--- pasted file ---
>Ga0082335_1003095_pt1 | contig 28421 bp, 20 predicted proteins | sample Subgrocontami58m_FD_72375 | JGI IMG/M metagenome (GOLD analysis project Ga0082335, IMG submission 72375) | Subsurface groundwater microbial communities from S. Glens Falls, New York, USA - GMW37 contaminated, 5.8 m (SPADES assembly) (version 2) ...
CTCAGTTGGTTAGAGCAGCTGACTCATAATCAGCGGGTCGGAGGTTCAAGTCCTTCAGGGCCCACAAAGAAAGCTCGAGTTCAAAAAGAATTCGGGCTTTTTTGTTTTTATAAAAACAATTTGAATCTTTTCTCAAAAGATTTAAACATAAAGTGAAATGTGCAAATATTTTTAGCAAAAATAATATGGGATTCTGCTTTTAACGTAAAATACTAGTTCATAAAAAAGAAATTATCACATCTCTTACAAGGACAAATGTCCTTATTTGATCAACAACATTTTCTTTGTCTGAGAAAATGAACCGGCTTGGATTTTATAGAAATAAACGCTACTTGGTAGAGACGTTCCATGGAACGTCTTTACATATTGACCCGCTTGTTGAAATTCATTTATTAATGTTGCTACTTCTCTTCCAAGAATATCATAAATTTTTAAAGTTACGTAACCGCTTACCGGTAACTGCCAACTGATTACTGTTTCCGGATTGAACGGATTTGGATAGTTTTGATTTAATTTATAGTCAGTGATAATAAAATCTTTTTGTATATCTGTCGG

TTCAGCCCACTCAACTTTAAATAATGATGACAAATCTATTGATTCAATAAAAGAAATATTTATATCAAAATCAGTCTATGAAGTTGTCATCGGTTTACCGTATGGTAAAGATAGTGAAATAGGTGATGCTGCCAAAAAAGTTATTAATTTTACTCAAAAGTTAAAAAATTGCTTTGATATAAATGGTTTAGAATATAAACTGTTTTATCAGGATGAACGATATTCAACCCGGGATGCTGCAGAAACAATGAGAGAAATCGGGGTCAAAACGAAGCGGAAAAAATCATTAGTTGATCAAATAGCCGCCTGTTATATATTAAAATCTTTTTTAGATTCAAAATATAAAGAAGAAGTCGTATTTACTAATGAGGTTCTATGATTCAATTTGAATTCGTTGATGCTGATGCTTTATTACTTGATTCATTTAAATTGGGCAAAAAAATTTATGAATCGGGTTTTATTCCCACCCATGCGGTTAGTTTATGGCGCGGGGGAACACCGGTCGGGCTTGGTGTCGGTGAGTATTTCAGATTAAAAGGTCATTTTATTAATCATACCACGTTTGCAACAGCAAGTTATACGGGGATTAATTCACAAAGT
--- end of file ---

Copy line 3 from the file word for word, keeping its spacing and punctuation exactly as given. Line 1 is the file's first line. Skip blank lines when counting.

TTCAGCCCACTCAACTTTAAATAATGATGACAAATCTATTGATTCAATAAAAGAAATATTTATATCAAAATCAGTCTATGAAGTTGTCATCGGTTTACCGTATGGTAAAGATAGTGAAATAGGTGATGCTGCCAAAAAAGTTATTAATTTTACTCAAAAGTTAAAAAATTGCTTTGATATAAATGGTTTAGAATATAAACTGTTTTATCAGGATGAACGATATTCAACCCGGGATGCTGCAGAAACAATGAGAGAAATCGGGGTCAAAACGAAGCGGAAAAAATCATTAGTTGATCAAATAGCCGCCTGTTATATATTAAAATCTTTTTTAGATTCAAAATATAAAGAAGAAGTCGTATTTACTAATGAGGTTCTATGATTCAATTTGAATTCGTTGATGCTGATGCTTTATTACTTGATTCATTTAAATTGGGCAAAAAAATTTATGAATCGGGTTTTATTCCCACCCATGCGGTTAGTTTATGGCGCGGGGGAACACCGGTCGGGCTTGGTGTCGGTGAGTATTTCAGATTAAAAGGTCATTTTATTAATCATACCACGTTTGCAACAGCAAGTTATACGGGGATTAATTCACAAAGT